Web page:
In response to yesterday’s election victories for reproductive autonomy in Ohio, Virginia and around the…
Five minutes is not a lot of time, but as a Black woman, when you have an opportunity to advocate for your sisters before members of Congress, you make it work.
Today I had the privilege of testifying to members of the House Committee on Oversight and Reform. The members convened a hearing to examine state efforts to undermine access to reproductive health care. Other participants included Fatima Goss Graves, President and Chief Executive Officer, National Women’s Law Center and Dr. Colleen McNicholas, Chief Medical Officer, Planned Parenthood of the St. Louis Region and Southwest Missouri, and Jennifer Box of St. Louis Missouri.
My remarks addressed how the lack of access to abortion and other reproductive health care services impacts Black, Latinx, Asian American Pacific Islander, and Native and Indigenous women, transgender and gender non-binary people, LGBTQ people, low income individuals, people in rural communities, disabled individuals, youth, and immigrants.
Here’s what I had to say.
“Acting Chairwoman Maloney, Ranking Member Jordan and honorable members of the committee, thank you for the opportunity to testify at today’s hearing. I would like to take a moment, first, to mourn the passing of Chairman Cummings, a fearless champion for human and civil rights. We promise to pick up his mantle and continue his fight for universal justice.
“I am Marcela Howell, Founder and President of In Our Own Voice: National Black Women’s Reproductive Justice Agenda, a national/state partnership with eight Black women’s Reproductive Justice organizations: Black Women for Wellness, Black Women’s Health Imperative, New Voices for Reproductive Justice, SisterLove, Inc., SisterReach, SPARK Reproductive Justice NOW!, The Afiya Center, and Women With A Vision.
“Reproductive Justice is the human right to control our bodies, our sexuality, our gender, our work and our reproduction. That right can only be achieved when all people have the complete economic, social, political power and resources to make healthy decisions about our bodies, our families, and our communities in all areas of our lives. This includes the right to choose if, when, and how to start a family. When it comes to abortion, we focus specifically on access rather than rights, asserting that the legal right to abortion is meaningless for pregnant people when they cannot access such care due to the cost, the distance to the nearest provider, or other obstacles.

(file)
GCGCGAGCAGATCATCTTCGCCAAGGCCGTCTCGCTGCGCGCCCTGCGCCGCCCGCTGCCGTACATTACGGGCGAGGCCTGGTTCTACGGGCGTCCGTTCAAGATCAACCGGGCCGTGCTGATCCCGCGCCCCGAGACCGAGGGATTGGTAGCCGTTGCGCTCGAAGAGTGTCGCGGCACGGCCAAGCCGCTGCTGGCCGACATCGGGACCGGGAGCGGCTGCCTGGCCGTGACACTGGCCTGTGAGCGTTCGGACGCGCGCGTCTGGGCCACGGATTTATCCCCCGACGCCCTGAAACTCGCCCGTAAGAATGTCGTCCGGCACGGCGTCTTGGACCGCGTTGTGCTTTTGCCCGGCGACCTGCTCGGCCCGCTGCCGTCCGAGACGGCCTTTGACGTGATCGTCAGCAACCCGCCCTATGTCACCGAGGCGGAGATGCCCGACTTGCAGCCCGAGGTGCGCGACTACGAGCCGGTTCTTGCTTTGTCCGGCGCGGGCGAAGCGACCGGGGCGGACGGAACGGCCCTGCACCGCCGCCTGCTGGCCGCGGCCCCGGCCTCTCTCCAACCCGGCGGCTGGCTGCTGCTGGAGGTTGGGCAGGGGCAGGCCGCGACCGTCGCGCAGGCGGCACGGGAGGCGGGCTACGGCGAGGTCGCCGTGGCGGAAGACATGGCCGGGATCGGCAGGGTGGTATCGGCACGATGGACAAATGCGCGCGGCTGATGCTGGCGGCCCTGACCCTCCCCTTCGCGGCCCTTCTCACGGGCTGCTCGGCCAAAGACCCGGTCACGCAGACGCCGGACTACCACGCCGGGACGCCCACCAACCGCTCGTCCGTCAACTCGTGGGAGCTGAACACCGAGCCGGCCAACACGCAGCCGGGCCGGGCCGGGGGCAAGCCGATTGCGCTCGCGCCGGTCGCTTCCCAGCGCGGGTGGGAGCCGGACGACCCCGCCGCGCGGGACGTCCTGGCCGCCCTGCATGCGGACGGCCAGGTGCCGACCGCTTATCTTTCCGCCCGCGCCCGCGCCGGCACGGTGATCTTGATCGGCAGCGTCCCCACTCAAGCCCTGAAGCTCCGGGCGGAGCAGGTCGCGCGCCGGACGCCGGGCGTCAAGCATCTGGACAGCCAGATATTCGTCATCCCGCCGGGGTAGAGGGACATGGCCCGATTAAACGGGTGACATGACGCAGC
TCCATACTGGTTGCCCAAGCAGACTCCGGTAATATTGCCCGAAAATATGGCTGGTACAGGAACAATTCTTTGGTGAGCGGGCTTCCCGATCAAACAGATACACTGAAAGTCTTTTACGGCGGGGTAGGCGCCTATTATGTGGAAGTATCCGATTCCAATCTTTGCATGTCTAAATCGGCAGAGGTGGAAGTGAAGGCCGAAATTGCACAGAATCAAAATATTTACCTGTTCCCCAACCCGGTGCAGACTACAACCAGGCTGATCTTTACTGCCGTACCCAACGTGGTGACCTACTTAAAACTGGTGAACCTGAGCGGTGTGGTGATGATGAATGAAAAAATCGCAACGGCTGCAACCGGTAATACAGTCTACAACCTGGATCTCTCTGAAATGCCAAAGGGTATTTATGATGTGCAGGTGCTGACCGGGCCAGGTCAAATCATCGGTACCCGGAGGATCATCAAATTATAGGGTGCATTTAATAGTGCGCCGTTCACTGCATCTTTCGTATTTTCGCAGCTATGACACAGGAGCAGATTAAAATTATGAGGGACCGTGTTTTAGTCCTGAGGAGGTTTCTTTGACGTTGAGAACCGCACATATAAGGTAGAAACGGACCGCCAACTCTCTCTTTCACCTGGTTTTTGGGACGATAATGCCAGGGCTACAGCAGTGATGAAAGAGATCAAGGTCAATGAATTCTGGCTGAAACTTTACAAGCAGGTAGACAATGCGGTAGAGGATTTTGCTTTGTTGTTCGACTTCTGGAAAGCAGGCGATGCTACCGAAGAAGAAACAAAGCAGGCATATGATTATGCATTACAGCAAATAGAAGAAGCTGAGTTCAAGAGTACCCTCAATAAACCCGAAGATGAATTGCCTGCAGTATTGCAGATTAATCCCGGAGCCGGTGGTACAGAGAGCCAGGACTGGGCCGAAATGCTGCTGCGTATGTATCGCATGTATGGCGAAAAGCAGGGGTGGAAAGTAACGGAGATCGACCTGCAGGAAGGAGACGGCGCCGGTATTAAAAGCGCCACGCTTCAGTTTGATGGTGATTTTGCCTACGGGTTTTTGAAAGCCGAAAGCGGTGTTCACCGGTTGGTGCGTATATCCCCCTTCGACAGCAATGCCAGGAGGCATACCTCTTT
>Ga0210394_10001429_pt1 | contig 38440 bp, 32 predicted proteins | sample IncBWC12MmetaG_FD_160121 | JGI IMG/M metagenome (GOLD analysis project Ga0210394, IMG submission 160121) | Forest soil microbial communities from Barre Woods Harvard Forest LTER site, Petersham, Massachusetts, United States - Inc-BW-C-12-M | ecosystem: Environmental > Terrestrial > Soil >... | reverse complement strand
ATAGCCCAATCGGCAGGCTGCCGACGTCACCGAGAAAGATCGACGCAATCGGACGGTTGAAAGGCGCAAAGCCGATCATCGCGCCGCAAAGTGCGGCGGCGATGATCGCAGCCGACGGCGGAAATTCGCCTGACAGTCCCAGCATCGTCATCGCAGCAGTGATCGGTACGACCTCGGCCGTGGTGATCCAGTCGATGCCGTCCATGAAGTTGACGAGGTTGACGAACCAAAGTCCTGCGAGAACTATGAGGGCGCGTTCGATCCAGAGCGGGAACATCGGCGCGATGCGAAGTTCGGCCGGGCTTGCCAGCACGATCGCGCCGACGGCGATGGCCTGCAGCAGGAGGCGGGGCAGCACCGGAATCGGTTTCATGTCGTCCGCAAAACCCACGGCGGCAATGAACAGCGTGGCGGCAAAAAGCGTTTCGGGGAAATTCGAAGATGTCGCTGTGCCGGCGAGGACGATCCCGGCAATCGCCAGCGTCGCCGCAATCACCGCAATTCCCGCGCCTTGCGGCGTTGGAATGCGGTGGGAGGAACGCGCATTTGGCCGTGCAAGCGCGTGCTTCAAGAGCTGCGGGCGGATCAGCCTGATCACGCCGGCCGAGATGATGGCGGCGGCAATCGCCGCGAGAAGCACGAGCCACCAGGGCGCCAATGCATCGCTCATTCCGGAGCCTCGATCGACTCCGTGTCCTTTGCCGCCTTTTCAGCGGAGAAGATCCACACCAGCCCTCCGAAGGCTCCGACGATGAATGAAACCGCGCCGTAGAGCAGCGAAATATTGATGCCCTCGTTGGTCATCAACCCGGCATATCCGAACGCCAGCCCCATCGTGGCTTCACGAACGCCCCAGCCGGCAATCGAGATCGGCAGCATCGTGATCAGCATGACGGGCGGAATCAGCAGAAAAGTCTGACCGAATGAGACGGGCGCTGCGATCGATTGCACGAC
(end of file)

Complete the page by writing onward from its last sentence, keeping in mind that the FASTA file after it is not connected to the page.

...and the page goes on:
“Across the country, we are faced with an ever-complicated wave of abortion restrictions that continue to compound already existing barriers, making access to quality abortion care a privilege for the few rather than a human right for all.
“After the 1973 landmark Roe v. Wade decision, the Supreme Court victory was immediately undermined and invalidated for people with low incomes with the passage of the Hyde Amendment. As the Guttmacher Institute notes, “because of social and economic inequality linked to systemic racism and discrimination, women of color are disproportionately likely to be insured through MEDICAID” — therefore subject to the Hyde Amendment’s cruel ban on insurance coverage of abortion. The decision of when and how to have a family or start or grow a family is a decision that should only be made by a pregnant person and those they trust, not politicians.
“Over the last decade, abortion access in the U.S. has become increasingly fraught with restrictive laws. Such abortion restrictions include everything from parental consent laws for individuals under 18, often coercive mandated counseling, mandated waiting periods, and unnecessary and burdensome regulations on providers and clinics. This web of restrictions and bans has ultimately created an unjust landscape.
“As the country grapples with a maternal mortality crisis, one that disproportionately impacts Black women, research has found that the states with higher numbers of abortion restrictions are the exact same states that have poorer maternal health outcomes. That is no coincidence.
“Reproductive Justice is Economic Justice. One reason people choose to have abortions is because of the significant expense of having and raising another child, given that many are already parents.
“We cannot afford to endure another abortion ban because we are already battling discrimination in healthcare, wages too low to put food on the table, debilitating childcare costs, attacks on immigrants, and threats to our voting rights. These issues cannot be separated or siloed. Together, they are an attack on our ability to live with full agency over our lives and to raise our children with dignity.
“I thank the committee for its dedication to addressing these issues through a lens of justice and equity and centering the valued lived experiences of marginalized communities, including Black, Latinx, Asian American Pacific Islander, and Native and Indigenous women, transgender and gender non-binary people, LGBTQ people, people with low income, people in rural communities, people with disabilities, youth, and immigrants. I explicitly name us all because all of our struggles are tied together and many of us live at the margins of multiple oppressed identities. I urge the committee to address these abortion restrictions with urgency, as we collectively work towards bodily autonomy and a world where full Reproductive Justice can be actualized. In Our Own Voice stands ready to work with the committee to make this vision a reality.”
Here’s a copy of my written testimony which includes statements from some of our partner organizations.